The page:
And what will be the moral of Kwame Kilpatrick’s quest? No one can say yet, because his is still a parable in progress. We do know, though, that his story has the sort of beginning that legends are made of.

Deep roots

Kilpatrick has a tale for every occasion, and this is one of his best: As a fourth-grader, he won the black studies contest at Detroit’s Fairbanks Elementary. One of the prizes was to meet then-Mayor Coleman Young.

“I was in awe,” Kilpatrick said. “I thought he was the greatest.

“I said to myself, ‘One day, I’m going to be mayor.’”

He was 9 years old.

So if he seems well-equipped to battle for the job of mayor at age 31, he should be. He’s been preparing for this moment since he was a boy. He attended Cass Tech and went on to graduate with honors in political science from Florida A&M. He became a Detroit Public School teacher, a coach and a Boy Scout troop leader. He earned a law degree from Detroit College of Law, then took his mother’s seat in the state House when she went to Congress in 1996. Last year he made history when his fellow legislators elected him to lead the House minority caucus in Lansing; he’s the youngest person and first African-American to do so. In that position, he’s been heralded as a peacemaker. He calls himself “a bridge builder.”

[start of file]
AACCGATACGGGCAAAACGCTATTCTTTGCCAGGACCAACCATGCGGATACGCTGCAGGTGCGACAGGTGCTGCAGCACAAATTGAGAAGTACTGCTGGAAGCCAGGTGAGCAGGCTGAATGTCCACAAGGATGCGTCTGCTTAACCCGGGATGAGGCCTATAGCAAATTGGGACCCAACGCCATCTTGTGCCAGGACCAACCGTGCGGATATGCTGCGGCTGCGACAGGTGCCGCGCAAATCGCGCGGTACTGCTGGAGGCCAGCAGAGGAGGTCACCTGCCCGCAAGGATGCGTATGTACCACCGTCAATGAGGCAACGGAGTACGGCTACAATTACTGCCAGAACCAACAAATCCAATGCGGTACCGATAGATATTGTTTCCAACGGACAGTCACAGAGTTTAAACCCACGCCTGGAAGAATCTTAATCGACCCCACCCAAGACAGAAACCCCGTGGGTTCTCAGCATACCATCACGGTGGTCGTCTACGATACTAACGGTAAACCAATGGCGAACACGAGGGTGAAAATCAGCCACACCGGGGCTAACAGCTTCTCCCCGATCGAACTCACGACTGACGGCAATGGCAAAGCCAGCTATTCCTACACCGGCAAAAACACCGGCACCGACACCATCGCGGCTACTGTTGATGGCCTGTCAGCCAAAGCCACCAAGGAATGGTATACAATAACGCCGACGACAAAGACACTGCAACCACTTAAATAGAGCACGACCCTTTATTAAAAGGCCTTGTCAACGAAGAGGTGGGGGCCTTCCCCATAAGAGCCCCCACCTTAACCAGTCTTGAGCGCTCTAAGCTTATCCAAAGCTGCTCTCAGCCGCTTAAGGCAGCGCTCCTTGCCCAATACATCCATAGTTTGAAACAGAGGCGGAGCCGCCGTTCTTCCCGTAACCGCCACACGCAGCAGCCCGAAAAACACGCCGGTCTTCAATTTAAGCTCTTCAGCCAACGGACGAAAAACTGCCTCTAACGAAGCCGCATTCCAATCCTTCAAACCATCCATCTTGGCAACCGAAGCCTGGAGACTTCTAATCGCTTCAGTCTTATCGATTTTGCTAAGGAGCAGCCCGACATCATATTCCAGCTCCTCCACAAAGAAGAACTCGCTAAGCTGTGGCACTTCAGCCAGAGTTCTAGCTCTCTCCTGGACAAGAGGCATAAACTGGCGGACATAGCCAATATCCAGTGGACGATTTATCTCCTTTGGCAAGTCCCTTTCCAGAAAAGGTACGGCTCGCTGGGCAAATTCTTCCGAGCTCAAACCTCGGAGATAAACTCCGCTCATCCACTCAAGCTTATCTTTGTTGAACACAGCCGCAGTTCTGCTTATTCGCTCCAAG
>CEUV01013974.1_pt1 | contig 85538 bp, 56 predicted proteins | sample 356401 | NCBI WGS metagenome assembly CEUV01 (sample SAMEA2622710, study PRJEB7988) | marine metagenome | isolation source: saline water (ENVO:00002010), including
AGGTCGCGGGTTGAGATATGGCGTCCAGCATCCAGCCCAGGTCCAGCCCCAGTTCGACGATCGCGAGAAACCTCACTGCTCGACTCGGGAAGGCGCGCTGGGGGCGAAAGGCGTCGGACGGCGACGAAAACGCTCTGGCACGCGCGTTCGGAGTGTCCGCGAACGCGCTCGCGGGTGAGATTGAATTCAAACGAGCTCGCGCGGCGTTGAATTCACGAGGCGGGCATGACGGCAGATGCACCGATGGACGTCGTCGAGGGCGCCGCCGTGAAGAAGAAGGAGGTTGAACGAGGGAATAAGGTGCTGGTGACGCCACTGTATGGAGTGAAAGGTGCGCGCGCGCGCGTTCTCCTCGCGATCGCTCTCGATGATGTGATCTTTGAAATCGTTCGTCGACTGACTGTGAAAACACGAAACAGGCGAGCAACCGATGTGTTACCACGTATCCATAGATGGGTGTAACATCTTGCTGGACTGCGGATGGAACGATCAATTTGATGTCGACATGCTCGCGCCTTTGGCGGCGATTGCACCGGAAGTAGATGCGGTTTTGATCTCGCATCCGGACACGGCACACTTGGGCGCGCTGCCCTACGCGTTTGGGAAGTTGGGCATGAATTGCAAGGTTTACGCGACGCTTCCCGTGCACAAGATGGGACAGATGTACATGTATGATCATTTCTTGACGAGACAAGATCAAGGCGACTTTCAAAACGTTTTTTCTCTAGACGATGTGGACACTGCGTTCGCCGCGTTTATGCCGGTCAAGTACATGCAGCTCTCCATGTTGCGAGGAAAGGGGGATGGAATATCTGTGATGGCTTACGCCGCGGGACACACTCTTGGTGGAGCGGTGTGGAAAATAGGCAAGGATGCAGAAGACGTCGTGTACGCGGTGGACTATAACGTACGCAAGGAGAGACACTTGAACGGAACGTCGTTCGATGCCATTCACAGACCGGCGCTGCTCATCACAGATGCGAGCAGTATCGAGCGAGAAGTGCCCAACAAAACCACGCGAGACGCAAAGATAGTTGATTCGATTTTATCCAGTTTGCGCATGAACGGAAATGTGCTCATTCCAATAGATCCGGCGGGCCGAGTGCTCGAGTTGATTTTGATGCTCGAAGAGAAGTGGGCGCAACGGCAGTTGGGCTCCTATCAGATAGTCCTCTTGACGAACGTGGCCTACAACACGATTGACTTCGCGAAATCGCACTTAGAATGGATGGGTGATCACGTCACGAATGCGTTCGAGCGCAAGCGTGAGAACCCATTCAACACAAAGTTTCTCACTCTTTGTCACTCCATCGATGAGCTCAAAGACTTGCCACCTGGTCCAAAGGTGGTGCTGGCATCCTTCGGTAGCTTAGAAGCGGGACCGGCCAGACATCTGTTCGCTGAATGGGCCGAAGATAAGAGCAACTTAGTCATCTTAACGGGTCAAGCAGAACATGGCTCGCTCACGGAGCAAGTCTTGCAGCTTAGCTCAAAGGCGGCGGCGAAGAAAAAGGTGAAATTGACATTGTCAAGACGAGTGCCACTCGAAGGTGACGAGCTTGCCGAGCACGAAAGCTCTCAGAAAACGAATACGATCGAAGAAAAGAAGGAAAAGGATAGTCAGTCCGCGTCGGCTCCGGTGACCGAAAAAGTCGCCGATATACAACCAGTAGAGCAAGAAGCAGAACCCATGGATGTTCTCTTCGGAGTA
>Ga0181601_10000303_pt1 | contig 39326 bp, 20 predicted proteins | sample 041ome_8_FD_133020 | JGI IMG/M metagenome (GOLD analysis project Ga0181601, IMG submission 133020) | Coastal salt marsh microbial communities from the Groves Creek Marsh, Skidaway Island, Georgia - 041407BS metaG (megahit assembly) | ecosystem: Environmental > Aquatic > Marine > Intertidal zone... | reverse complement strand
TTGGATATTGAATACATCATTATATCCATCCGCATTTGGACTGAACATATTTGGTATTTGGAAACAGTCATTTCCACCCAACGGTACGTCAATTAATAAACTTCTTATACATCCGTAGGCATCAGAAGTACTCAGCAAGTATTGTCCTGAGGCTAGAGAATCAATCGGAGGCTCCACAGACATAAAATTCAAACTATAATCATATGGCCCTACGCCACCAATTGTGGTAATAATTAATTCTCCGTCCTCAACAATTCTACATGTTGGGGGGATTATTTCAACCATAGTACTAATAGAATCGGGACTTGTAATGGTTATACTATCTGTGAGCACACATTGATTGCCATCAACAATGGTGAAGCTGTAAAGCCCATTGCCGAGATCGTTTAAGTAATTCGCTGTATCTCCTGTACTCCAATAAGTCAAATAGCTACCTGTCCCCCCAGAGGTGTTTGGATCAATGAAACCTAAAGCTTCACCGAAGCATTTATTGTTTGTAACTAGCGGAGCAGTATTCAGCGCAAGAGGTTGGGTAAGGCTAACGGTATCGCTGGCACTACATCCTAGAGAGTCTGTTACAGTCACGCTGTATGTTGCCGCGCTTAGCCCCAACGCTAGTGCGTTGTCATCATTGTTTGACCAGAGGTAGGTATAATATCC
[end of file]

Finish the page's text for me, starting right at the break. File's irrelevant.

It’s easy to see why. He’s as comfortable wearing T-shirts as he is shiny, snappy blue-and-brown business suits, which he has tailored to fit his towering 6-foot-4, 290-pound body. He campaigns in tough neighborhoods as easily as he mingles with the elite.

And to think, all this for a guy who was a top prospect for the NFL as an all-American offensive tackle, until the last game of his senior year at A&M. During the Heritage Bowl, Kilpatrick threw out his back, his wife Carlita explained while walking precincts in northwest Detroit.

Was he devastated?

“Nah, Kwame’s not like that,” she said, shaking her head for emphasis. “He
wasn’t worried about it. He was ready to move on to the next thing.”